right is right and wrong is wrong

who wouldn't let that car pass an emissions test?

That people lie, cheat and steal isn’t newsworthy. It’s human nature, right? If raised properly, then one assesses an ethical dilemma and simply does the right thing. It’s easy. No grey area at all. People with much more time than we have can be bothered with grey areas. We have things to do.

Yet as is so often the case, it’s not that simple. I heard a thing about fraud earlier  on npr (National Public Radio), and it got me thinking. That’s normally when the trouble starts. Here’s the offending piece that got all this started:

Psychology of Fraud: Why Good People Do Bad Things

First of all, I’m sure you like the title partially because you think of yourself as a good person. Most of us do. We’re the protagonists of our lives and we sail through vanquishing different forms of questionable behaviour. Well, some of us do.

Don’t believe the scolding press that tells you everyone’s only out for himself. In my experience, most people are trying to do the best they can. I truly believe that. Despite the fact that this position isn’t jaded or weary, I hold to it. People are good. Mostly.

So why do people bend the rules? 

Here the radio programme set it out quite succinctly:

‘Typically when we hear about large frauds, we assume the perpetrators were driven by financial incentives. But psychologists and economists say financial incentives don’t fully explain it. They’re interested in another possible explanation: Human beings commit fraud because human beings like each other.

We like to help each other, especially people we identify with. And when we are helping people, we really don’t see what we are doing as unethical.’

That doesn’t seem like such a stretch, does it? Sounds logical to me.

They use the example of emissions testers. A sleek, expensive BMW pulls up coughing out black smoke, and that baby’s going to fail that emissions test. As well it should. However, if a more modest vehicle drives up to be tested, the emissions tester is more likely to identify with that driver and let the car slide.

When the emissions tester commits the fraud, he’s not doing it out of greed. It actually comes down to being nice. In that moment, the bigger picture of that decision doesn’t exist. The researcher goes on:

‘…cognitively, emissions testers can’t appreciate the consequences of their fraud, the costs of the decision that they are making in the moment. The cost is abstract: the global environment. They are literally being asked to weigh the costs to the global environment against the benefits of passing someone who is right there who needs help. We are not cognitively designed to do that.’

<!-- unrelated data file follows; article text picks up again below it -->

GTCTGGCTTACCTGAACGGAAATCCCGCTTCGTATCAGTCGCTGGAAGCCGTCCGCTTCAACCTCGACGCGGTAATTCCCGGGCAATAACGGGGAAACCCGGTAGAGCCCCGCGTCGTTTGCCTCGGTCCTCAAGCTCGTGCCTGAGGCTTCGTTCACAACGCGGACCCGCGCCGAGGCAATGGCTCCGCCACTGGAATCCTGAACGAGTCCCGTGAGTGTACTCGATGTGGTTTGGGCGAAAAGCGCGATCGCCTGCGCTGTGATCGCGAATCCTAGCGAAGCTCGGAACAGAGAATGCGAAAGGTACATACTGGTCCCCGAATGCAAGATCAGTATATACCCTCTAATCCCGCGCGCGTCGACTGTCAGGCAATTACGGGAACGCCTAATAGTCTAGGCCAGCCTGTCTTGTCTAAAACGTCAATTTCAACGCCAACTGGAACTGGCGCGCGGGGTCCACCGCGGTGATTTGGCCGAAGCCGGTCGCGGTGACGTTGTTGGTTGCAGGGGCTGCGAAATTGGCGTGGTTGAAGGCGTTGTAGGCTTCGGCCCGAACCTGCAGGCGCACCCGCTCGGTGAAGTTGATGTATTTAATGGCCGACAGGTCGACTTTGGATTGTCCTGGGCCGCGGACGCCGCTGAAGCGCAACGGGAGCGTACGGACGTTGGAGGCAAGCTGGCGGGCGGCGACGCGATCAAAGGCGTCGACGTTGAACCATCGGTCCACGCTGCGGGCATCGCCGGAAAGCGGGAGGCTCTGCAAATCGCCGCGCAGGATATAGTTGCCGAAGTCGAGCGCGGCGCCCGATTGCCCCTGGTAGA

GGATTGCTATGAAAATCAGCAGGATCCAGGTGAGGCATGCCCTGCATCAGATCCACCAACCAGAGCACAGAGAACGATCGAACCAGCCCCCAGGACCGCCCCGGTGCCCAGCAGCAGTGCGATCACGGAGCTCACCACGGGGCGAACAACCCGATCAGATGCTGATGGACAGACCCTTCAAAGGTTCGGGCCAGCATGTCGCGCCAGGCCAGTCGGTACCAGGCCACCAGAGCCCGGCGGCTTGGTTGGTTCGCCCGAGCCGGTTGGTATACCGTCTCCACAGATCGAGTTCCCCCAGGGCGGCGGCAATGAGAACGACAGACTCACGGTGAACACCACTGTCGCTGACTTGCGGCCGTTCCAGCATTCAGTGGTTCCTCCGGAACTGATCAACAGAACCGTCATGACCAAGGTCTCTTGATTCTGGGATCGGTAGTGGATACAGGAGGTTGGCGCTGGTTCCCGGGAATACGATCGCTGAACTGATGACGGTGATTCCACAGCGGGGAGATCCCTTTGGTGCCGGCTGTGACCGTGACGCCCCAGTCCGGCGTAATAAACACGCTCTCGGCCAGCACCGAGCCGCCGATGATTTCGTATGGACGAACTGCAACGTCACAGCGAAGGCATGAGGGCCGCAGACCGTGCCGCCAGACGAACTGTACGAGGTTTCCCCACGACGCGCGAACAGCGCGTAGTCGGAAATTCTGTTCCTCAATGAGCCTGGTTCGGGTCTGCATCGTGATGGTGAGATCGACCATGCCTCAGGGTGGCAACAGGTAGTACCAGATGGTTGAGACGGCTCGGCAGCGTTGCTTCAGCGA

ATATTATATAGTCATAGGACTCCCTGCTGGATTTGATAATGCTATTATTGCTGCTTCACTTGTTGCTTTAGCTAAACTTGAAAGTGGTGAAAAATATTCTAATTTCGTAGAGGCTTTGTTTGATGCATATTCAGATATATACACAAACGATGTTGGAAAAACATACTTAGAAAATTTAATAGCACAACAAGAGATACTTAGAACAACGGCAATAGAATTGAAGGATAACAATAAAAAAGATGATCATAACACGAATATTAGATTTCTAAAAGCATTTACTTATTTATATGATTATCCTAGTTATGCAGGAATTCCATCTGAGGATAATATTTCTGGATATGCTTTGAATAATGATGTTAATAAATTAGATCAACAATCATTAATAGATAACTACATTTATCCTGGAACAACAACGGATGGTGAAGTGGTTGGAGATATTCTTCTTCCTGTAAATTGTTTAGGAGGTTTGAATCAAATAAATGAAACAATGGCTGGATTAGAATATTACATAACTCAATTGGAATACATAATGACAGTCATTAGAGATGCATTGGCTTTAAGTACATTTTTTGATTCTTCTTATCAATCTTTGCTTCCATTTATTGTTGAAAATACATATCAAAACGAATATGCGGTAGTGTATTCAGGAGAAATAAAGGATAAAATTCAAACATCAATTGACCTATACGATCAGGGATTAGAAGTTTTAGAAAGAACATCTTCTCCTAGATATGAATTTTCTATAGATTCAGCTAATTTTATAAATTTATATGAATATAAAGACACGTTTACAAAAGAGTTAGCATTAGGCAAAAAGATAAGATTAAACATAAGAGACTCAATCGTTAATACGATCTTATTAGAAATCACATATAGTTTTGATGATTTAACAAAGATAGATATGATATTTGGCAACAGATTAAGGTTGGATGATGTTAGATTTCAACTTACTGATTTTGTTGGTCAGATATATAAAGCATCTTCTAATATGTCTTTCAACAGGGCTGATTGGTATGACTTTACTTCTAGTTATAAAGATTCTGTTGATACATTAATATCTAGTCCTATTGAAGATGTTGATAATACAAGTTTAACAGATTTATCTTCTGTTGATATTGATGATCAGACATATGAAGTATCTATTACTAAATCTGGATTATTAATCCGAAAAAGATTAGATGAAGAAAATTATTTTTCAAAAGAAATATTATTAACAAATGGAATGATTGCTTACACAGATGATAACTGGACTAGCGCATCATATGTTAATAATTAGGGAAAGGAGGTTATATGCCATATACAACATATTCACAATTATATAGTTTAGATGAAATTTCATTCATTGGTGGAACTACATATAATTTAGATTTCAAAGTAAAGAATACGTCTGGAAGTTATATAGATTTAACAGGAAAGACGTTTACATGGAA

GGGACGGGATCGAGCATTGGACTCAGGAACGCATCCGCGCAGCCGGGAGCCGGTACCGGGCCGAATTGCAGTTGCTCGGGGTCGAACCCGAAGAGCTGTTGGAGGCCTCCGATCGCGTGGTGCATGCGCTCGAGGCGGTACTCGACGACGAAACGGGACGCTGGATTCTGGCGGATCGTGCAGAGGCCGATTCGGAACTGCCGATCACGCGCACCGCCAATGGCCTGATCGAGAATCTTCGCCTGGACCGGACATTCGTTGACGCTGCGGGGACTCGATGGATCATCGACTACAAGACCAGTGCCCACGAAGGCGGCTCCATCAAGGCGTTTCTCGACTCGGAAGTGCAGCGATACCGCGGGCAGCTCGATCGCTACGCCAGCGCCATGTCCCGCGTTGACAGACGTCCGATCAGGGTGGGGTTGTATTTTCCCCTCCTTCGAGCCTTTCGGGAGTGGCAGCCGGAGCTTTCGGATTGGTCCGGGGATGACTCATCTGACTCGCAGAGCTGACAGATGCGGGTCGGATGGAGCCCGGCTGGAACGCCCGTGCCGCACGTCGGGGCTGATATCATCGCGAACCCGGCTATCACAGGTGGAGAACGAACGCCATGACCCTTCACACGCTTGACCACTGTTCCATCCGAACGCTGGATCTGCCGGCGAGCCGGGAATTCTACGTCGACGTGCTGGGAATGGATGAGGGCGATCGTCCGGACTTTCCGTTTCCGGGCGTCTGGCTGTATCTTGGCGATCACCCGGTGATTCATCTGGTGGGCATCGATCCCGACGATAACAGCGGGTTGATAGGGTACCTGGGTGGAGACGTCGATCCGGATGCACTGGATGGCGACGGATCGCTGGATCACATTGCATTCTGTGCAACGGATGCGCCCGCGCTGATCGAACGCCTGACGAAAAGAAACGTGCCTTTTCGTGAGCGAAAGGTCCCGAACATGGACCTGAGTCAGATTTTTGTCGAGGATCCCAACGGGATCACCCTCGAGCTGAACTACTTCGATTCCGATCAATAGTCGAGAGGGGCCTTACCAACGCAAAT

Am I the only one who finds this fascinating? I can’t be. The implications are too huge.

We can’t just lump all the people who make unethical decisions into a group and call them ‘bad’. I mean, you can. And many people certainly do without any crisis of conscience. I like how the npr story ends, so I’ll let it speak for itself. It’s a dilemma I don’t brush away lightly:

‘…we could just keep saying what we’ve always said — that right is right, and wrong is wrong, and people should know the difference.’

5 thoughts on “right is right and wrong is wrong

  1. When I had my eye test at 16 for my Driver’s licence, the tester had a concern that maybe my peripheral vision on one side might be 1% less than what was required. He added a 1% margin for error and warned me never to get tested again.
    No motive there other than a better life for me

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  2. There’s too many gray areas to be so black-and-white about good and evil, or motivations, or what’s right and what’s wrong. And yeah, sure, people do things that are ethically gray. But everything we do has consequences and repercussions, both positive and negative, probably, large or small. So the emissions tester passes a car that shouldn’t be passed, therefore contributing to the hole in the ozone layer or whatever it does. But what if the person who has that car needs it to drive sick children to the hospital? Or even to get him or her to work so he or she can support their family? Which is the greater good? Or the greater evil?

    We’re all just stumbling around and hoping we do more good than bad, overall. At least I am. You’re right about that.

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  3. Reading this made me think of a story here recently about a man who worked at our commuter train station. Oftentimes, riders will buy tickets that end up having .05 or .10 cents left on them, and they’ll just leave the tickets near machine. The station worker would collect them for his foster son to use to commute to school. But, this was considered by the commuter train agency to be theft from the commuter train agency, and they fired him for it. The station worker knew it was against policy, but because his son really needed to get to school, he took the risk. I think many people – even if not equipped to engage in the cost-benefit analysis of personal gain versus global loss still engage some level of risk/benefit analysis. The underlying issue perhaps is that fraud is a matter of perspective – a far more fluid concept than say burglary, murder or other crimes that have an immediate consequence/ result.

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